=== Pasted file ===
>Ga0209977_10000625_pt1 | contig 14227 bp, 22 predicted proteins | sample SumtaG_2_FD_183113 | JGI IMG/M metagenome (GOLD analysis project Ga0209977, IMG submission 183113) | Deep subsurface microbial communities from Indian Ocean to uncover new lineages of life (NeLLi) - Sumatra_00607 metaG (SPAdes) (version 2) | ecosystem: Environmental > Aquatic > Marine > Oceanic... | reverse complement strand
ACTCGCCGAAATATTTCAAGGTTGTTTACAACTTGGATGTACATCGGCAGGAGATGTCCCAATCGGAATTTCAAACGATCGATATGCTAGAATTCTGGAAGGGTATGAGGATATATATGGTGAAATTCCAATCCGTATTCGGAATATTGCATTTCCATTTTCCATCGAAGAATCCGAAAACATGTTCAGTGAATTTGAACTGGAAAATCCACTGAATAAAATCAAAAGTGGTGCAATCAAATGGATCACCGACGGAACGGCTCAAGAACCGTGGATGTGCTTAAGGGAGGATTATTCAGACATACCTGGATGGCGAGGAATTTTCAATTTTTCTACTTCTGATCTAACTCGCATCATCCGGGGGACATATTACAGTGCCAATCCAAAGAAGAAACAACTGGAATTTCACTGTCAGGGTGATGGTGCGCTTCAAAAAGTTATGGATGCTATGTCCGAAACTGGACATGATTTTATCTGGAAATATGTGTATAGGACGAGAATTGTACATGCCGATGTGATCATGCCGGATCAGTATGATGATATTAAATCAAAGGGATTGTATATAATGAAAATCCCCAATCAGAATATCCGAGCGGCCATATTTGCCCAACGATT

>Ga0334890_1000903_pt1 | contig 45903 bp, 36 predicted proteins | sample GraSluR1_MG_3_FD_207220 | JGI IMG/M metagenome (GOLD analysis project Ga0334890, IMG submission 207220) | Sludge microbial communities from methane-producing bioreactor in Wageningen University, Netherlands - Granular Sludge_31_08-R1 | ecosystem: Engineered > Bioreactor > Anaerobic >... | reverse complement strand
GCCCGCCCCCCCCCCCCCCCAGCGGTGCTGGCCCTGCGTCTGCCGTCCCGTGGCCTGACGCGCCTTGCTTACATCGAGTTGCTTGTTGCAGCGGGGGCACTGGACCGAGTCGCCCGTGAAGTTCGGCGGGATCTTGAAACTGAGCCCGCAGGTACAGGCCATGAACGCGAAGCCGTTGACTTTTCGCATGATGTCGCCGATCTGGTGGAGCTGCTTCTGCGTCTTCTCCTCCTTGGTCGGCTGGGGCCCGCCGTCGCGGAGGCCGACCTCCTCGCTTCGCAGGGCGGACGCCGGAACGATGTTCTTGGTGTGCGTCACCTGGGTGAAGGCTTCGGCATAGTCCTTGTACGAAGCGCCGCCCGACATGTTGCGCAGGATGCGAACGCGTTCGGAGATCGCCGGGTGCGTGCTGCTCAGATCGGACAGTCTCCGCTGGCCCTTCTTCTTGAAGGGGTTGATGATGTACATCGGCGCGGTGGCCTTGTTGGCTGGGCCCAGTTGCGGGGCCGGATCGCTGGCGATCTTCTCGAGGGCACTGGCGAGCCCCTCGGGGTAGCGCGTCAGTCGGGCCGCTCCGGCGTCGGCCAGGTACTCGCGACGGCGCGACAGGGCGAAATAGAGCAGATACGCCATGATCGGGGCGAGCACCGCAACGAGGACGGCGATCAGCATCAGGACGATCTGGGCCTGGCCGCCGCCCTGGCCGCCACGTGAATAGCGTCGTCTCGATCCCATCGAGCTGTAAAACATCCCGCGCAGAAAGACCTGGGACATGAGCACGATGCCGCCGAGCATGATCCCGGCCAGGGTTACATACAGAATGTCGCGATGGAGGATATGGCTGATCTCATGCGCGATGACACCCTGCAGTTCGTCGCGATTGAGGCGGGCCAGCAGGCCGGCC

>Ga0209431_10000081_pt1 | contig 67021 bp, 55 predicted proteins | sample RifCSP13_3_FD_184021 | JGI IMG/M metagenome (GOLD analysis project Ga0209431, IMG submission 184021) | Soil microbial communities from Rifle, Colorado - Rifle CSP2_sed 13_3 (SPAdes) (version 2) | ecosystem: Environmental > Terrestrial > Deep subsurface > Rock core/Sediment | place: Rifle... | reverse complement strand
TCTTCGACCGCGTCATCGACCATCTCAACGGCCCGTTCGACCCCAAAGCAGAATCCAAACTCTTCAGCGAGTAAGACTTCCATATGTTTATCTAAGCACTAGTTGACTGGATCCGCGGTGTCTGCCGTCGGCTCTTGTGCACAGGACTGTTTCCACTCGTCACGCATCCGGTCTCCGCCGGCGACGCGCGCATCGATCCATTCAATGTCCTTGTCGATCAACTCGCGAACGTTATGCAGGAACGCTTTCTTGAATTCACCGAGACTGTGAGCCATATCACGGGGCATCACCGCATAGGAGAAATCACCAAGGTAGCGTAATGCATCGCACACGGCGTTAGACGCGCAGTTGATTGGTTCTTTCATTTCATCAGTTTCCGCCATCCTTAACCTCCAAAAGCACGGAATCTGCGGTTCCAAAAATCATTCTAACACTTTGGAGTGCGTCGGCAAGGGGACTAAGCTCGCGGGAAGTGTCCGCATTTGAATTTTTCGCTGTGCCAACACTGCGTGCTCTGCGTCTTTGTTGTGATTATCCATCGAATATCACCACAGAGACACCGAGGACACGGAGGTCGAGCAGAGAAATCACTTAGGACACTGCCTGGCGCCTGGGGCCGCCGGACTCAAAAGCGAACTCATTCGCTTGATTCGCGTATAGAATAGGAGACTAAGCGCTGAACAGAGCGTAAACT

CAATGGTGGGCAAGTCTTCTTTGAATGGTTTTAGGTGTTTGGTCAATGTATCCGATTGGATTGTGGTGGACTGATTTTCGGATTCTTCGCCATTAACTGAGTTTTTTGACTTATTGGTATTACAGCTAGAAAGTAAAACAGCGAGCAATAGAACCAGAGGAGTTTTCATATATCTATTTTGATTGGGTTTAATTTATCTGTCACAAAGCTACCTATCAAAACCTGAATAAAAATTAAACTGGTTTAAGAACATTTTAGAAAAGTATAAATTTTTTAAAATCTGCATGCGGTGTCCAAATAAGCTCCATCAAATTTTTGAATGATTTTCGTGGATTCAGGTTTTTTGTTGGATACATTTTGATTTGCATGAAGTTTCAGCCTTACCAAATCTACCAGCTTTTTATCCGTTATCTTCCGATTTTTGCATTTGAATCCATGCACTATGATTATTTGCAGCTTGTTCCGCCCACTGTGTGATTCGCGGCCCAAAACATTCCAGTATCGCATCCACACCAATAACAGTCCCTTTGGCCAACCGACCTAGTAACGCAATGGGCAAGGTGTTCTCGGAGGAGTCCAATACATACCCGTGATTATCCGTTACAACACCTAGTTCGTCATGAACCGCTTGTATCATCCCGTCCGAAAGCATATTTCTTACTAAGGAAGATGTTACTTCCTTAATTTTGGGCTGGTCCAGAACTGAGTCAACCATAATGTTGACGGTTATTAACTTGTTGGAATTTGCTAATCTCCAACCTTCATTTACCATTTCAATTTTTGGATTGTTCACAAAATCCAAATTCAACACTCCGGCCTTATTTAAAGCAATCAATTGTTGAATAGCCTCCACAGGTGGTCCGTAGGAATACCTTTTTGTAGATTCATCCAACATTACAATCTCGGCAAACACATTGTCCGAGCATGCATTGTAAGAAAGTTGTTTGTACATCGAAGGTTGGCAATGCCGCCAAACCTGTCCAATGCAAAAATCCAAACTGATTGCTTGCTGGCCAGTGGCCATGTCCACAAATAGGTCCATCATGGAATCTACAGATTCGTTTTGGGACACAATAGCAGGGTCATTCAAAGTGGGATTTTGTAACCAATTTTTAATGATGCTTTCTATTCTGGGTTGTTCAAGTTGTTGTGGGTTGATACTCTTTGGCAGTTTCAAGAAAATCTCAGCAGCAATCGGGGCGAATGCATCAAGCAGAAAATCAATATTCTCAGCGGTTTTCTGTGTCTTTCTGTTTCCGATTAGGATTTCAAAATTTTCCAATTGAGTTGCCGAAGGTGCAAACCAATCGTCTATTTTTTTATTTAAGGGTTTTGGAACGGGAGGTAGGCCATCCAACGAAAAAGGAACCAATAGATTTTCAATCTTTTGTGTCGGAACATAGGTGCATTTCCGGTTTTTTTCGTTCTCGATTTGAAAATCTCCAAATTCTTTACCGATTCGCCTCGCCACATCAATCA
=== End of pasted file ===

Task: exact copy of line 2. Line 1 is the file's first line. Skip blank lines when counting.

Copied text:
ACTCGCCGAAATATTTCAAGGTTGTTTACAACTTGGATGTACATCGGCAGGAGATGTCCCAATCGGAATTTCAAACGATCGATATGCTAGAATTCTGGAAGGGTATGAGGATATATATGGTGAAATTCCAATCCGTATTCGGAATATTGCATTTCCATTTTCCATCGAAGAATCCGAAAACATGTTCAGTGAATTTGAACTGGAAAATCCACTGAATAAAATCAAAAGTGGTGCAATCAAATGGATCACCGACGGAACGGCTCAAGAACCGTGGATGTGCTTAAGGGAGGATTATTCAGACATACCTGGATGGCGAGGAATTTTCAATTTTTCTACTTCTGATCTAACTCGCATCATCCGGGGGACATATTACAGTGCCAATCCAAAGAAGAAACAACTGGAATTTCACTGTCAGGGTGATGGTGCGCTTCAAAAAGTTATGGATGCTATGTCCGAAACTGGACATGATTTTATCTGGAAATATGTGTATAGGACGAGAATTGTACATGCCGATGTGATCATGCCGGATCAGTATGATGATATTAAATCAAAGGGATTGTATATAATGAAAATCCCCAATCAGAATATCCGAGCGGCCATATTTGCCCAACGATT